Autumn is here, and with it comes a flash of despair at the meaninglessness of existence, with a few laughs thrown in. In other words, it's time for the annual Woody Allen comedy.
This weekend sees the opening of You Will Meet A Tall Dark Stranger, Allen's 41st feature film (excluding collaborations) since the mid-sixties. Perhaps the most remarkable thing about his films is that they continue to get made at all. At a time when the bottom has dropped out of independent film financing, Allen, 74, keeps working.
He's currently doing post-production on Midnight in Paris, yet another comedy starring a typical A-list cast - Marion Cotillard, Michael Sheen, Adrien Brody, Owen Wilson - willing to work for scale wages. The cast also includes Carla Bruni-Sarkozy, wife of France's president, who shot for one day at the equivalent of a little over $200.
What is Allen's trick? Principally that actors, and European audiences and financiers, still hold him in high regard. Stars like to work with Allen, even for scale, because he gives them a chance to participate in movie history and offers the kind of writing that wins prizes. Five of his actors have won Academy Awards (most recently Penelope Cruz) and another 10 have received nominations under Allen's direction. His current film includes one Oscar winner (Anthony Hopkins) and two nominees (Naomi Watts, Josh Brolin).
Europeans producers, who do not interfere with his script or casting choices, still see him as a name director who brings them stars and lustre. In 2003, when French-American relations were strained over France's refusal to back the Iraq war, Allen was invited to Cannes for the first time with Hollywood Ending and made a commercial for the French government as part of a tourism campaign called Lets Fall in Love Again. Since then he's been back to Cannes twice more with Match Point and You Will Meet a Tall Dark Stranger, getting a big promotional boost for each of the films.
The English like him as well. Match Point came about when BBC films, an Irish bank and a Russian telecom company each offered to help pay for a movie if he could set it in London. Allen, who says his experience as a television writer taught him never to wait for inspiration, tailored his story to the English setting. Allen made his next two films, Scoop and Cassandra's Dream, there.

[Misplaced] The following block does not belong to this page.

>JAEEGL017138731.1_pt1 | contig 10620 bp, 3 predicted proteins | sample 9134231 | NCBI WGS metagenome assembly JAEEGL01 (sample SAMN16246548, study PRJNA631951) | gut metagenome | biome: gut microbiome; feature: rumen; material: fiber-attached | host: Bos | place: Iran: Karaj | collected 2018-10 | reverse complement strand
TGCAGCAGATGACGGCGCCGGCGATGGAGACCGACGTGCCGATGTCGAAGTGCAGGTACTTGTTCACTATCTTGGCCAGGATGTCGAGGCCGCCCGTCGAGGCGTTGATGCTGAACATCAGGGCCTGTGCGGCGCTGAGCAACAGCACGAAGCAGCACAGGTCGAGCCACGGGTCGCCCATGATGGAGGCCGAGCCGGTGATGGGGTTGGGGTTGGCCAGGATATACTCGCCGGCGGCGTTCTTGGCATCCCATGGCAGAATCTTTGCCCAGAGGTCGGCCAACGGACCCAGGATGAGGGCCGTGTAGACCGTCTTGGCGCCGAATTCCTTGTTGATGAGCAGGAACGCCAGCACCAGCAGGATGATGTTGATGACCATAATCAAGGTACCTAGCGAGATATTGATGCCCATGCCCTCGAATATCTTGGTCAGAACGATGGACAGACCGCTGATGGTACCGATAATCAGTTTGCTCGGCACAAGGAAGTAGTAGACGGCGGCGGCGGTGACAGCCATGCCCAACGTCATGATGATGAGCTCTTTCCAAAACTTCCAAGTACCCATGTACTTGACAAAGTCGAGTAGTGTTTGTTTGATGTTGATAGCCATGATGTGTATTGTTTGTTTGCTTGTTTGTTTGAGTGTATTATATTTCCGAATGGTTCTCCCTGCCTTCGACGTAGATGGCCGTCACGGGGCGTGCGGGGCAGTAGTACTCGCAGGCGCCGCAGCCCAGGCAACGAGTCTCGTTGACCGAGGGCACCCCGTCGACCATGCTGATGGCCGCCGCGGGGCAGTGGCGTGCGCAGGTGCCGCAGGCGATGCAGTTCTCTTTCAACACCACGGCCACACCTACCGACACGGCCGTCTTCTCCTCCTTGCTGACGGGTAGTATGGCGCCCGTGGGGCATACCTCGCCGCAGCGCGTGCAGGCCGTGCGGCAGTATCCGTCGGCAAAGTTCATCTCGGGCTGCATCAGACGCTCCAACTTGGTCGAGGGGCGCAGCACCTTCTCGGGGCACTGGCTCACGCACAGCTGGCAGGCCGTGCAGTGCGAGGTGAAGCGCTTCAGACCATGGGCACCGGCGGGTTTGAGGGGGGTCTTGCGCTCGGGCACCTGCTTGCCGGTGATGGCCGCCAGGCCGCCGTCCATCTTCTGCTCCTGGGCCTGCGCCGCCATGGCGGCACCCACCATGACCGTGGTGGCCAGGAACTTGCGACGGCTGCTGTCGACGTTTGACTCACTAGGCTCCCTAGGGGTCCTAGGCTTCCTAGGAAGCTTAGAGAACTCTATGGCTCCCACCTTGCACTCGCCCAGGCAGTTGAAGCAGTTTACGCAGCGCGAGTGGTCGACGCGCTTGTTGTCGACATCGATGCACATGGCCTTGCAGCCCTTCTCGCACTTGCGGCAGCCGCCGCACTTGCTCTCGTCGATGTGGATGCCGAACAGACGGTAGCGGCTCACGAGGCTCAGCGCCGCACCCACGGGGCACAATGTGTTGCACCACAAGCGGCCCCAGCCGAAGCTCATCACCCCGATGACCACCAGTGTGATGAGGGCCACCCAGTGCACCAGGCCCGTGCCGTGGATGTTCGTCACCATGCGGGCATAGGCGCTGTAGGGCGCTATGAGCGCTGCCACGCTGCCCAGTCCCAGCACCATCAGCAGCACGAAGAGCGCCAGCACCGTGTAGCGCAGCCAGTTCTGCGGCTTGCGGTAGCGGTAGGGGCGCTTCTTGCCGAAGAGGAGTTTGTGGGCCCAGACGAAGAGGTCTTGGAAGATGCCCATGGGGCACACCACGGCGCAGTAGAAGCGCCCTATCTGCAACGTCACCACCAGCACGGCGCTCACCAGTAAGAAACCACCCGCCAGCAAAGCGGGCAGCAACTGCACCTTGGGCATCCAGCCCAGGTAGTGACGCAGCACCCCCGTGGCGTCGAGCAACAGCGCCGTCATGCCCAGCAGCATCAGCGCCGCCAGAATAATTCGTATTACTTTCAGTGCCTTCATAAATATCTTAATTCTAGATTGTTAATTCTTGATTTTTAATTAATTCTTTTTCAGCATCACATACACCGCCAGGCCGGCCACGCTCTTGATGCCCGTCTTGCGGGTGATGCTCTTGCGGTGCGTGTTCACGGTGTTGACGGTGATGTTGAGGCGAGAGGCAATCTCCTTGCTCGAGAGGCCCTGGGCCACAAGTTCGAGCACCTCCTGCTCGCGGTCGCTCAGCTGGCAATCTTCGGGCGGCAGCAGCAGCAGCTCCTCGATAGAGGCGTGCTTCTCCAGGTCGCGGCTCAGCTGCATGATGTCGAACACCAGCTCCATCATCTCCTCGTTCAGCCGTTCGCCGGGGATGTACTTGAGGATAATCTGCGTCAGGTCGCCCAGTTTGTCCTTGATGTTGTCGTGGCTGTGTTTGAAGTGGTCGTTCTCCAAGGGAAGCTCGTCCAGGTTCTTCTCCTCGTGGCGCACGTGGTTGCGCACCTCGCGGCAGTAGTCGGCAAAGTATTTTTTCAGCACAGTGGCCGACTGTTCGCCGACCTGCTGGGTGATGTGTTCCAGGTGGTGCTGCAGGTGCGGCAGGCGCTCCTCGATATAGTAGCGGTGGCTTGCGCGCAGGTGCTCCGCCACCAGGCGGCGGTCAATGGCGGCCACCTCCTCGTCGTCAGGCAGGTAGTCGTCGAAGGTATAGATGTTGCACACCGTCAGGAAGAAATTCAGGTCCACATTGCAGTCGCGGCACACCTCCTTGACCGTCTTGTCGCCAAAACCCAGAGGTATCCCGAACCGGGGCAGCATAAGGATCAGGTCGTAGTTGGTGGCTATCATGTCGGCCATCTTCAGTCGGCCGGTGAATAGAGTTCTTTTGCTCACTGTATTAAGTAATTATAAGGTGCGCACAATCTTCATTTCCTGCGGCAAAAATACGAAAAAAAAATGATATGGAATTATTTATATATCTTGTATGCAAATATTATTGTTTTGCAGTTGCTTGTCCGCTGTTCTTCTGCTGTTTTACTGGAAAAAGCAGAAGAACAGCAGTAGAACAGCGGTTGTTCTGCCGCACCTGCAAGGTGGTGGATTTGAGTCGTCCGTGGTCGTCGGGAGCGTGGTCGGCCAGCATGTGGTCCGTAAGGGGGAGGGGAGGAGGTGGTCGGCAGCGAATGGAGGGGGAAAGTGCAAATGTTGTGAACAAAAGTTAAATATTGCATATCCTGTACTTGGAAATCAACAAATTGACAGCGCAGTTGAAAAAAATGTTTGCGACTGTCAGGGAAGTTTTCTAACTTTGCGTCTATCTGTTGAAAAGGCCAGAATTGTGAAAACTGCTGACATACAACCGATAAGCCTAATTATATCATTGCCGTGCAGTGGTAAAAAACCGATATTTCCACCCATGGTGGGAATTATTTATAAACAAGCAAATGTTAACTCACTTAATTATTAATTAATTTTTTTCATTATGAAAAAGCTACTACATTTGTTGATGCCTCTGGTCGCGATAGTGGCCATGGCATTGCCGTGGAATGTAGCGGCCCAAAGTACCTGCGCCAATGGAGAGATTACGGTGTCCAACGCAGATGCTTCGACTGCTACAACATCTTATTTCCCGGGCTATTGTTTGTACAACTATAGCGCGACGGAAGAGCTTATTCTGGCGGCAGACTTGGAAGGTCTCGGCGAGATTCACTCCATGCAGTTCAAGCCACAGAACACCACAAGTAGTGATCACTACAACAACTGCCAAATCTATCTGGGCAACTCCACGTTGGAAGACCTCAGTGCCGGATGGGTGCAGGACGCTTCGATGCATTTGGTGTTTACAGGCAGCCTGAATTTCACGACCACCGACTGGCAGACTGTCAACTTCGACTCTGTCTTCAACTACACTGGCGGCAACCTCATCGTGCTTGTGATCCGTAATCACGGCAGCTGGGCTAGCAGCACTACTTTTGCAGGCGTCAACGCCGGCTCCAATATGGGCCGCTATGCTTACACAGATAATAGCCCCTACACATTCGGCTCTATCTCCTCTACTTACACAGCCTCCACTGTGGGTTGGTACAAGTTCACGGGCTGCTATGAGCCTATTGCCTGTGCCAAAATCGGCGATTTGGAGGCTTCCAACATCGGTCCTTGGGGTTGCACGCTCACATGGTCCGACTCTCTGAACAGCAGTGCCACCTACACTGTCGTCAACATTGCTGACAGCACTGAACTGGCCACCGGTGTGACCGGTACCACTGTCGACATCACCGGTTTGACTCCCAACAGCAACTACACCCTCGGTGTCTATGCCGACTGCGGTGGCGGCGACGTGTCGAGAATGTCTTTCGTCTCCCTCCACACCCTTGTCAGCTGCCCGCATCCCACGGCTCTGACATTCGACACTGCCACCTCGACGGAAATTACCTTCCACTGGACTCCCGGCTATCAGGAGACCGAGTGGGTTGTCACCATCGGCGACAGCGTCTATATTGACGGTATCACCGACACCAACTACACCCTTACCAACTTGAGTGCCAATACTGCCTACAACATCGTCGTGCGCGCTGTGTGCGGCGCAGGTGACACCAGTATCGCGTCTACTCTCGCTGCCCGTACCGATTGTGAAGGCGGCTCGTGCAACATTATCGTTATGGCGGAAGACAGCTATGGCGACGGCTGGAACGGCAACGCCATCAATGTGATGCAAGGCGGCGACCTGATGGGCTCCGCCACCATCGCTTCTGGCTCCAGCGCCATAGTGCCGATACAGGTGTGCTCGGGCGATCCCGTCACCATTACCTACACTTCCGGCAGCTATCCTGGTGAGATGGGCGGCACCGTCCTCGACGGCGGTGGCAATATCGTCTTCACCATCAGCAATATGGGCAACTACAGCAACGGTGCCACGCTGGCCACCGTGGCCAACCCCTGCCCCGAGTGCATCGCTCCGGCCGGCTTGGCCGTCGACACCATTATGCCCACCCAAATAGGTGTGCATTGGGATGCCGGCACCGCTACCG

In Spain, he signed a deal with a Spanish production company, MediaPro, which signed Allen to a three-film deal, though not all had to be set in Spain. His wrote them a custom-made Spanish story - Vicky, Cristina, Barcelona - using English, American and Spanish actors. After Midnight in Paris will come a yet unannounced film in a third location.
Allen's foreign box office is typically a multiple of his domestic box office, in contradiction to the conventional view that comedy, being word-based, doesn't travel well. Even a bomb like Cassandra's Dream, which earned less than $1 million domestically, managed US$22-million worldwide. Occasionally, with such films as Match Point ($23 million domestic; $85 million worldwide) and Vicky Cristina, Barcelona ($23-million domestic, $96-million worldwide), he hits pay dirt.
Perhaps as a result of the European support, Allen has settled into his brand. DreamWorks tried to market 2003's Anything Else to a younger crowd by emphasizing its young stars (Jason Biggs, Cristina Ricci) and almost effaced Allen's presence. In contrast, the trailer for You Will Meet A Tall Dark Stranger makes it look, as one online commentator put it, "like every Woody Allen film ever made."
As well, Allen's name is prominent on the poster, an Art Deco-style illustration that shows a silhouette of a man against a full moon, kissing an unseen woman's hand, evoking similar images used for Smalltime Crooks and The Purple Rose of Cairo. The movie may be bleak and acerbic but the poster says mystery and romance, which is how fans still like to think of Woody Allen films.